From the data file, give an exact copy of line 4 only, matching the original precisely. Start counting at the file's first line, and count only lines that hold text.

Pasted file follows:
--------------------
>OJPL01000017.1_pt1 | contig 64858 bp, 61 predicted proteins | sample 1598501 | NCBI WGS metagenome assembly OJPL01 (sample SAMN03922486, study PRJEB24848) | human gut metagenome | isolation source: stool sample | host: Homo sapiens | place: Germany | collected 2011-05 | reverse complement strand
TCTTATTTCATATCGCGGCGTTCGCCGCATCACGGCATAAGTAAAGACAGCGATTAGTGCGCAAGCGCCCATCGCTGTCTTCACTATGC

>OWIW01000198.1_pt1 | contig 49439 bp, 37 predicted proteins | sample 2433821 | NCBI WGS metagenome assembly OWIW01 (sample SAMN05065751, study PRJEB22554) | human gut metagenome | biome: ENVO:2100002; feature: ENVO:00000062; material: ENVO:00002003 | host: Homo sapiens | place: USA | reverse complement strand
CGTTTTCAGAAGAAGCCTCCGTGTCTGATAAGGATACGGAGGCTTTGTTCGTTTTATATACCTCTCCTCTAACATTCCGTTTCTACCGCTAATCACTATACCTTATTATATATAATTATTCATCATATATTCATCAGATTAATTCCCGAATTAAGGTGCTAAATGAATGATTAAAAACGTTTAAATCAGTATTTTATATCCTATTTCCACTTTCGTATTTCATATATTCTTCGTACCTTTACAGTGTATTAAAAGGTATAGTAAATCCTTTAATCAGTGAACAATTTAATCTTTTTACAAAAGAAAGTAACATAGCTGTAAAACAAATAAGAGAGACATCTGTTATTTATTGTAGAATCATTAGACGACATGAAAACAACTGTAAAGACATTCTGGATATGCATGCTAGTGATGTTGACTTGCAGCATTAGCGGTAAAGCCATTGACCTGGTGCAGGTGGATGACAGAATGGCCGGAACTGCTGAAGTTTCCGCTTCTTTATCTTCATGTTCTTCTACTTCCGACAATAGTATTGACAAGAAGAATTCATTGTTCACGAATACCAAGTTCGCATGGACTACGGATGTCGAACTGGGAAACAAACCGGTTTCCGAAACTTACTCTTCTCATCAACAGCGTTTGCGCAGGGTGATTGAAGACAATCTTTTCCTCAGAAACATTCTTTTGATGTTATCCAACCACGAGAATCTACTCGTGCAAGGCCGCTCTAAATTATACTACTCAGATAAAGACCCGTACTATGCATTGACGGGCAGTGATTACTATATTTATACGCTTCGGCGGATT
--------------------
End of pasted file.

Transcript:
CGTTTTCAGAAGAAGCCTCCGTGTCTGATAAGGATACGGAGGCTTTGTTCGTTTTATATACCTCTCCTCTAACATTCCGTTTCTACCGCTAATCACTATACCTTATTATATATAATTATTCATCATATATTCATCAGATTAATTCCCGAATTAAGGTGCTAAATGAATGATTAAAAACGTTTAAATCAGTATTTTATATCCTATTTCCACTTTCGTATTTCATATATTCTTCGTACCTTTACAGTGTATTAAAAGGTATAGTAAATCCTTTAATCAGTGAACAATTTAATCTTTTTACAAAAGAAAGTAACATAGCTGTAAAACAAATAAGAGAGACATCTGTTATTTATTGTAGAATCATTAGACGACATGAAAACAACTGTAAAGACATTCTGGATATGCATGCTAGTGATGTTGACTTGCAGCATTAGCGGTAAAGCCATTGACCTGGTGCAGGTGGATGACAGAATGGCCGGAACTGCTGAAGTTTCCGCTTCTTTATCTTCATGTTCTTCTACTTCCGACAATAGTATTGACAAGAAGAATTCATTGTTCACGAATACCAAGTTCGCATGGACTACGGATGTCGAACTGGGAAACAAACCGGTTTCCGAAACTTACTCTTCTCATCAACAGCGTTTGCGCAGGGTGATTGAAGACAATCTTTTCCTCAGAAACATTCTTTTGATGTTATCCAACCACGAGAATCTACTCGTGCAAGGCCGCTCTAAATTATACTACTCAGATAAAGACCCGTACTATGCATTGACGGGCAGTGATTACTATATTTATACGCTTCGGCGGATT